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Wednesday News, July 11th

 

(Le Mars) Plymouth County was able to collect more than $114,000 during this last quarter through the county recorder's office.  JoLynn Goodchild, the county recorder delivered her quarterly report to the county board of supervisors during their regular weekly meeting.

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Goodchild offers a more detailed account of the revenue.

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Due to a workshop training session held in Storm Lake, the Recorder's office will be closed today between 11:00 a.m. and 2:00 p.m.

 

 

 

(Le Mars) -- Floyd Valley Hospital has hired a Foundation Manager.  Accepting the position is Chuck Jespersen of Sioux City.  This is a new position for Floyd Valley Hospital, and Jespersen will coordinate all gifts to Floyd Valley Hospital including planned giving and estate planning.  Jespersen received his Bachelor's of Science Degree from the University of South Dakota.  He worked in donor recruitment at the Siouxland Community Blood Bank and most recently, served as the Director of Student Ministries at Sunnybrook community Church for the past eleven years.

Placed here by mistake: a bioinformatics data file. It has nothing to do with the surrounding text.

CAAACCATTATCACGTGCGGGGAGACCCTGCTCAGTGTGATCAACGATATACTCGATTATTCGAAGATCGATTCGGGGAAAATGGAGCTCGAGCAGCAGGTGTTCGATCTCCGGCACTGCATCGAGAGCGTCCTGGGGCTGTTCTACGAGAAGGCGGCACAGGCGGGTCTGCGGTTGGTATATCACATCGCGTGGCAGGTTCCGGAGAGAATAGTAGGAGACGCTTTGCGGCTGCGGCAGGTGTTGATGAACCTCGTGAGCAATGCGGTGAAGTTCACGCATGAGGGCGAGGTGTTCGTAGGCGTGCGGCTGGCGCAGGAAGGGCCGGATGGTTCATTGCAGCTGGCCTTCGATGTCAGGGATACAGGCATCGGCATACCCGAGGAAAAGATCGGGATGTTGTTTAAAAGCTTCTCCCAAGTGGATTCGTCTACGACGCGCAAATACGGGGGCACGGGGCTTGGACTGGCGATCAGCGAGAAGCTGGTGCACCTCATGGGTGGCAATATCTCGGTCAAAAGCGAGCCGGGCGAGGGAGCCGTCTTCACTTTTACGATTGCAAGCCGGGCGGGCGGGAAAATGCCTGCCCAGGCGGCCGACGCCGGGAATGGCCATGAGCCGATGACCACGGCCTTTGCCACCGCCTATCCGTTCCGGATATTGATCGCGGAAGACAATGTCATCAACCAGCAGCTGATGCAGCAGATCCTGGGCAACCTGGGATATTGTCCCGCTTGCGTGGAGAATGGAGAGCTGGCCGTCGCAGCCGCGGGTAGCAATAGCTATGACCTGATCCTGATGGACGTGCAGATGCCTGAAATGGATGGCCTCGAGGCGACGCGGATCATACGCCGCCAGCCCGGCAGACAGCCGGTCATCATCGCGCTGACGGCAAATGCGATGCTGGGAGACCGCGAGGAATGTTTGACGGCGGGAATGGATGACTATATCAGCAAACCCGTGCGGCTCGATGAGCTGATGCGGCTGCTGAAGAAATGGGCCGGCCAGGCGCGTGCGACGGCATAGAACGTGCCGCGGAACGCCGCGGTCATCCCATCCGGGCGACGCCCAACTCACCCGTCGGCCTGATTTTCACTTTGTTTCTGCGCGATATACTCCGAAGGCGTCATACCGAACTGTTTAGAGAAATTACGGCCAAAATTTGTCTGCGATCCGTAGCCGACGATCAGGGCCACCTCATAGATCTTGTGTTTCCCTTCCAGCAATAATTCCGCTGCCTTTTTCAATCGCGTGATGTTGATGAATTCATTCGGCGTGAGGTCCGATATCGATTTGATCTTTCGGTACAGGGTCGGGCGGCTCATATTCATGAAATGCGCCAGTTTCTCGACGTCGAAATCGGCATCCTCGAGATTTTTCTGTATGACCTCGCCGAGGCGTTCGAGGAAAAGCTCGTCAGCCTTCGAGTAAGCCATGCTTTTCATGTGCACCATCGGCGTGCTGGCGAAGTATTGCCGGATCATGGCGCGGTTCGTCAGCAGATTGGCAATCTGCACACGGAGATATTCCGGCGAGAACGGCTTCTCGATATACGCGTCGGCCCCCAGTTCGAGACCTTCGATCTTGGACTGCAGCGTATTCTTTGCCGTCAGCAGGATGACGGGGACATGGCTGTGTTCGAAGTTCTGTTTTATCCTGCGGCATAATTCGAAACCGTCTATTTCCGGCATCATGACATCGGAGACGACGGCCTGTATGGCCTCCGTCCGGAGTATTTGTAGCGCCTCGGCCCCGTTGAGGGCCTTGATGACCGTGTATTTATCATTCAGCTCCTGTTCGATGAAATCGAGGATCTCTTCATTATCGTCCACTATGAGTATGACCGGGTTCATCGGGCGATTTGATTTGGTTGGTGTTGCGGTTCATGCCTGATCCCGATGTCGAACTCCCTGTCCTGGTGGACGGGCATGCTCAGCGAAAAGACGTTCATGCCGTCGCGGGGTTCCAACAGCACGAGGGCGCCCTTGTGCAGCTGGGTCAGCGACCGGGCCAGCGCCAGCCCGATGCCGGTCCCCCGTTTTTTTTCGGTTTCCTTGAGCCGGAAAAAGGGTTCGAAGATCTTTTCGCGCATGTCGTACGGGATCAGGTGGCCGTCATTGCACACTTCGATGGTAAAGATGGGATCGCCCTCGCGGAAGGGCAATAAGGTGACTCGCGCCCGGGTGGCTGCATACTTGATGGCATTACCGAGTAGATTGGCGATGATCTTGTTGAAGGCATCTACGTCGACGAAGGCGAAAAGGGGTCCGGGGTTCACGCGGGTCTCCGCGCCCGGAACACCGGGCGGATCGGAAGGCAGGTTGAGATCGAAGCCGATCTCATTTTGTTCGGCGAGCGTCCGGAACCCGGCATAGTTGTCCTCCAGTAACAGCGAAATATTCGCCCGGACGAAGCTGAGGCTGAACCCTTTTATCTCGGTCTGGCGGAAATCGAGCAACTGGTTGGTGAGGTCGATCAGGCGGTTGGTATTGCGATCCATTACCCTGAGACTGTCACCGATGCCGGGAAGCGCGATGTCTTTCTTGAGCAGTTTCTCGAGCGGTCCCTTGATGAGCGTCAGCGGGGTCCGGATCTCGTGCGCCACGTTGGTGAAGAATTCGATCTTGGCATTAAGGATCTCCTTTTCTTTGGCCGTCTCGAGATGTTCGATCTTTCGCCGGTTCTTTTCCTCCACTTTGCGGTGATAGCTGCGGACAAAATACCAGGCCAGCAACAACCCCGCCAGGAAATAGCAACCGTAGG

(Le Mars) -- Today is the day Le Mars' new assistant fire chief, Mike Wise, will be officially sworn in for his duties.  Wise started working for the fire department on July 2nd.  He has been a fire fighter for more than twenty years, most recently serving at Omaha and Red Oak, Iowa.  Swearing in ceremonies will occur at Fire Station number 1 and will take place at 10:00 a.m.  The ceremonies are in conjunction with the Fire Station hosting the Chamber of Commerce coffee.